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2020 Trends in XR Technology Education

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XR technology is disruptive and it’s been a disruptive year. “Disruptive” isn’t the keyword for this article, but has definitely been a buzzword in 2020.

Here, we’ll be exploring how all of this disruption has potentially led to lasting and positive change in education.

The Road In

To start, it is important to point out that XR technology in education isn’t a new concept. We’re all thinking about remote and distance learning a lot more than we might have been this time last year, and the topic has a lot to thank coronavirus for – but not everything.

The Immersive Learning Research Network, an organization dedicated to promoting expanded education opportunities through responsible XR technology, has been around for at least six years.

Their most recent annual conference took place in VR in late June and speakers addressed a number of the promises and problems facing XR in education in this unique situation.

VR in Primary and Secondary Education

VR in primary and secondary education more-or-less has a pin in it these days, depending on where you are. Location-based VR experiences (experiences offered at installations rather than as experiences that can be downloaded and used anywhere) were on the rise at locations like museums and art installations last year.

See Also:  4 Inventive Examples of Virtual Reality in Education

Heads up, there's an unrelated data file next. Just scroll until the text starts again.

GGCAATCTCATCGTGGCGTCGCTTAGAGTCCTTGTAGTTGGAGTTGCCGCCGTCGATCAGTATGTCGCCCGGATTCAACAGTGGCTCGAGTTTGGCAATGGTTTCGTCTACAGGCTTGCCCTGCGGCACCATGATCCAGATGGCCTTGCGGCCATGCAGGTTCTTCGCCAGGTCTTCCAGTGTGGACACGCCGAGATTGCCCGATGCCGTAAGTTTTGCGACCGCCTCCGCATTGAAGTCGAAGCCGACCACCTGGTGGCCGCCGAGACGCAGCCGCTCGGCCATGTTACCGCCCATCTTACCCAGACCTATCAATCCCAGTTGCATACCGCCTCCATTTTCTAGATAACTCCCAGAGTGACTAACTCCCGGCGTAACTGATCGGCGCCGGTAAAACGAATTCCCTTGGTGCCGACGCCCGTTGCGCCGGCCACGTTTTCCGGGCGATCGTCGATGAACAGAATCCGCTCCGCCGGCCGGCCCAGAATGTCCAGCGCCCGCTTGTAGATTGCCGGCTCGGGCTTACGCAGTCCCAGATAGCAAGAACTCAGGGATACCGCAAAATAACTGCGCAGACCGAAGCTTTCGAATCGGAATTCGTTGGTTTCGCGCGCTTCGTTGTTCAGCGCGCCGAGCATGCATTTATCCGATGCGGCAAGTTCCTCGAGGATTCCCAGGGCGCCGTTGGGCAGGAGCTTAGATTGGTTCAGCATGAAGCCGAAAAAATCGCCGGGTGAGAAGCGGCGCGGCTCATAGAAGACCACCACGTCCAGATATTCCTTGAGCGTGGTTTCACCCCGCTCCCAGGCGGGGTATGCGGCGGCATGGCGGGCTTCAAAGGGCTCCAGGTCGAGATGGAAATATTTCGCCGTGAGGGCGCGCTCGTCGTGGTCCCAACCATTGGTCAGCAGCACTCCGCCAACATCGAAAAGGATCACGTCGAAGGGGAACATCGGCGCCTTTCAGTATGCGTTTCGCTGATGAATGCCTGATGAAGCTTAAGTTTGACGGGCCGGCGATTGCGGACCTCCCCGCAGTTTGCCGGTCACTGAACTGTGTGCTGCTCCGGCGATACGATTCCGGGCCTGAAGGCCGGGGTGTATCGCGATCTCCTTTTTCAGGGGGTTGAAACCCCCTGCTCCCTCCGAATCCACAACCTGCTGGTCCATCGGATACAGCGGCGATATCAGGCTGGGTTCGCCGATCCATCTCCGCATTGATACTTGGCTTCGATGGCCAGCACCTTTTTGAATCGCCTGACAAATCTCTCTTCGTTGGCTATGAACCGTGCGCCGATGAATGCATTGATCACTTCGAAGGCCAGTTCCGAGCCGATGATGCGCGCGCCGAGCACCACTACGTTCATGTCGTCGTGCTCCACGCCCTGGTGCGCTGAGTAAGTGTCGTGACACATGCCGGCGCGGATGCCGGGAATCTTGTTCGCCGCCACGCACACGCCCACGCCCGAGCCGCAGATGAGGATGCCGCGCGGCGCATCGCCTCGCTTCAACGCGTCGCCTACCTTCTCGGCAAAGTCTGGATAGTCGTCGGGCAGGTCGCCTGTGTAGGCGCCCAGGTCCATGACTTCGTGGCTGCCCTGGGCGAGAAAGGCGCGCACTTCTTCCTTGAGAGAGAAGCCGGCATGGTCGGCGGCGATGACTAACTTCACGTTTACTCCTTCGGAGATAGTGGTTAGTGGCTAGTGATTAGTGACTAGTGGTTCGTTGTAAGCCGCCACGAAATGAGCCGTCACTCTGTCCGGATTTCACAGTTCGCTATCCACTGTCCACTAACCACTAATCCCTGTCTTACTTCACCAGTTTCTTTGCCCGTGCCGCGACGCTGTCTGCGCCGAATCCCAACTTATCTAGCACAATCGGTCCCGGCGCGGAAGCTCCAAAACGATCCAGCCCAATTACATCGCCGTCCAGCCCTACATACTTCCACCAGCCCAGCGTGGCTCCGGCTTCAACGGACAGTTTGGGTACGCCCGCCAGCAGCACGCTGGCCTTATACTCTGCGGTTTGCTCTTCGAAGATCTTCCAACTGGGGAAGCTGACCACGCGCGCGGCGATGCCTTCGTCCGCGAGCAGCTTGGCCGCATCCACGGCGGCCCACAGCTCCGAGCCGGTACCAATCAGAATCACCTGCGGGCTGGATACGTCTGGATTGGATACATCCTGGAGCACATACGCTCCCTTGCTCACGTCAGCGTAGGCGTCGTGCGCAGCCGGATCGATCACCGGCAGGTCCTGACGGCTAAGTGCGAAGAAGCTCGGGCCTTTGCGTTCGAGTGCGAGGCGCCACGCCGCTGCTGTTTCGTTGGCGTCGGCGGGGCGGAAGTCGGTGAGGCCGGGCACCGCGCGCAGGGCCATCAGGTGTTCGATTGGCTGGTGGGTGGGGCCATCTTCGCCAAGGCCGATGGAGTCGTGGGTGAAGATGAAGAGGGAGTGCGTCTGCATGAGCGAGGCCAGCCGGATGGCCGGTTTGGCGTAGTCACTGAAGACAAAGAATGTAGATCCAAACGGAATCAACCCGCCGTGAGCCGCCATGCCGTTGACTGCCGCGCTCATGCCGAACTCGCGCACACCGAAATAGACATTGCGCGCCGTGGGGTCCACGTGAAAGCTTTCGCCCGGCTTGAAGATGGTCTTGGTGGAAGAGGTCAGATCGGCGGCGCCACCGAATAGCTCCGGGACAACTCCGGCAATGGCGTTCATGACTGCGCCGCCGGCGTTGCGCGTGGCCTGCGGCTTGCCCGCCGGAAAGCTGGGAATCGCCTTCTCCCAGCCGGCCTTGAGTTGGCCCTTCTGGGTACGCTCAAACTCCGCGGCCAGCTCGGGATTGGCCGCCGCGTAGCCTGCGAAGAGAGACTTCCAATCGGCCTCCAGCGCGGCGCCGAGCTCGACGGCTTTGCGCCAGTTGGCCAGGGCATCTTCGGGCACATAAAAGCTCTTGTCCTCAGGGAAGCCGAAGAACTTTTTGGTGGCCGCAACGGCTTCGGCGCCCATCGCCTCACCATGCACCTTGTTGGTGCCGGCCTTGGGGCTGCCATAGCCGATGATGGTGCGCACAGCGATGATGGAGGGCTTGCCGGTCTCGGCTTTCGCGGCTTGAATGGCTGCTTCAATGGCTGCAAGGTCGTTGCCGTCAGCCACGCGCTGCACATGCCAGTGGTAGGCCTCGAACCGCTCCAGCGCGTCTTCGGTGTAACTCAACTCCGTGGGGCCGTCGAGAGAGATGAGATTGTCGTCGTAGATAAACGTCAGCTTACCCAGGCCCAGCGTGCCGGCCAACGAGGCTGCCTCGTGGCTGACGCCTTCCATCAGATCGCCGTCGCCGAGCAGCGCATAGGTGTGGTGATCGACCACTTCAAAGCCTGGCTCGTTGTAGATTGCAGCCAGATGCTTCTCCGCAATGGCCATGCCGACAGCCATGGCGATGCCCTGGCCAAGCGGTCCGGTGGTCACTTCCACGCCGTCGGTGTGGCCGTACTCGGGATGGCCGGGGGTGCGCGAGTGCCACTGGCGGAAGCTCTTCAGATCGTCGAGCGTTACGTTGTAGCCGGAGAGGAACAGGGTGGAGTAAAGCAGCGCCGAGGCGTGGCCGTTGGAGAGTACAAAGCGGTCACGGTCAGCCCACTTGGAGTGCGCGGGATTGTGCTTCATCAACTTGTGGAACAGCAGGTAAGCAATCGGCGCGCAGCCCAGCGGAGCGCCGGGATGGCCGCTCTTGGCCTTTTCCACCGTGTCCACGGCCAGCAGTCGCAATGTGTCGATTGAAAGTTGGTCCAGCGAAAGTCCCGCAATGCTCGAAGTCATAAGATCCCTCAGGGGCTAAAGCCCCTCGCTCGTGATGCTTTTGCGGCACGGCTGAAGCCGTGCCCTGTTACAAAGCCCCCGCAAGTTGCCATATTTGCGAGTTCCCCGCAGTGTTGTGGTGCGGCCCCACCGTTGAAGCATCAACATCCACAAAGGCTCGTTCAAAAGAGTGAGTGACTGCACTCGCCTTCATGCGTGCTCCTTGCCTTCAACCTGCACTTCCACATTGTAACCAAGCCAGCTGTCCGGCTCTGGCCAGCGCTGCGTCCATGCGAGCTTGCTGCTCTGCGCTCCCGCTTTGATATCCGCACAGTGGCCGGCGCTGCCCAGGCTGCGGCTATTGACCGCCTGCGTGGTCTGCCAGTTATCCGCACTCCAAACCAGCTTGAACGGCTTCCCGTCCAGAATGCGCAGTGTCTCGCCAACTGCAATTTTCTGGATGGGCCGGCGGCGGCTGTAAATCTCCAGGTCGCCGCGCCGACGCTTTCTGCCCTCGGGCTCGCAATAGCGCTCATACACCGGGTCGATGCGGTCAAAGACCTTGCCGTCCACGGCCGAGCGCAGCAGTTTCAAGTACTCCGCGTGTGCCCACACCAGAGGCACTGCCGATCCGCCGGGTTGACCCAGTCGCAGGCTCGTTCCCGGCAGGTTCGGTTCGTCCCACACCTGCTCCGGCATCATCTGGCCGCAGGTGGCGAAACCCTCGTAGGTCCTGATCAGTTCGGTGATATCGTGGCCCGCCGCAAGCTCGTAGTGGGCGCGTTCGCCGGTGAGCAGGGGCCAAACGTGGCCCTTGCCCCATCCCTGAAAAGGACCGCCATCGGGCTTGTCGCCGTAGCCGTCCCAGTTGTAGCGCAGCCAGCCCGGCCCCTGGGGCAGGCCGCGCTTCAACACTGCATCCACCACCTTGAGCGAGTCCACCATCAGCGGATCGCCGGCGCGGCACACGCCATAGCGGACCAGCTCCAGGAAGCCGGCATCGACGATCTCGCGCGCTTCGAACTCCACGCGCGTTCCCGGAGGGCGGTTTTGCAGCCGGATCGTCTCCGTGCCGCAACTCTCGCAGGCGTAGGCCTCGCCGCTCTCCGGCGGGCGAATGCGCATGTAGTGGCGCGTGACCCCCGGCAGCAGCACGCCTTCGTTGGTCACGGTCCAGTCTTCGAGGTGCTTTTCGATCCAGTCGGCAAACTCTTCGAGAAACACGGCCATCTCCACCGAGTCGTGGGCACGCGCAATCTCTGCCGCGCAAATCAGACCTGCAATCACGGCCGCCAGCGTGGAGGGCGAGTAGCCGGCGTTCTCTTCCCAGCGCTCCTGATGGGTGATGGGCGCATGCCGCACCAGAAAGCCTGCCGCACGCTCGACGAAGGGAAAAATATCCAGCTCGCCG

Unfortunately, with many public institutions closing down due to coronavirus, many of these experiences have gone with them. Even where the locations have reopened, few are interested in the shared headsets that many of these experiences require.

That’s not to say that VR is entirely gone from primary and secondary education. As long as many teachers are relearning how to teach with new technology, some schools are embracing the opportunity by introducing VR.

Computing giant Lenovo recently released an update to their VR Classroom package. The update includes the fruits of partnerships with more conventional remote learning applications, and is designed to be easy to use for educators without XR experience.

XR technology manufacturers, including Lenovo, have prioritized making headsets out of easy-to-clean materials and removable covers.

Accessibility Options

It’s true, most children don’t have access to their own VR headsets and most schools can’t buy a whole fleet of them. As a result, many VR education solutions include interfaces that can be accessed through a standard web browser.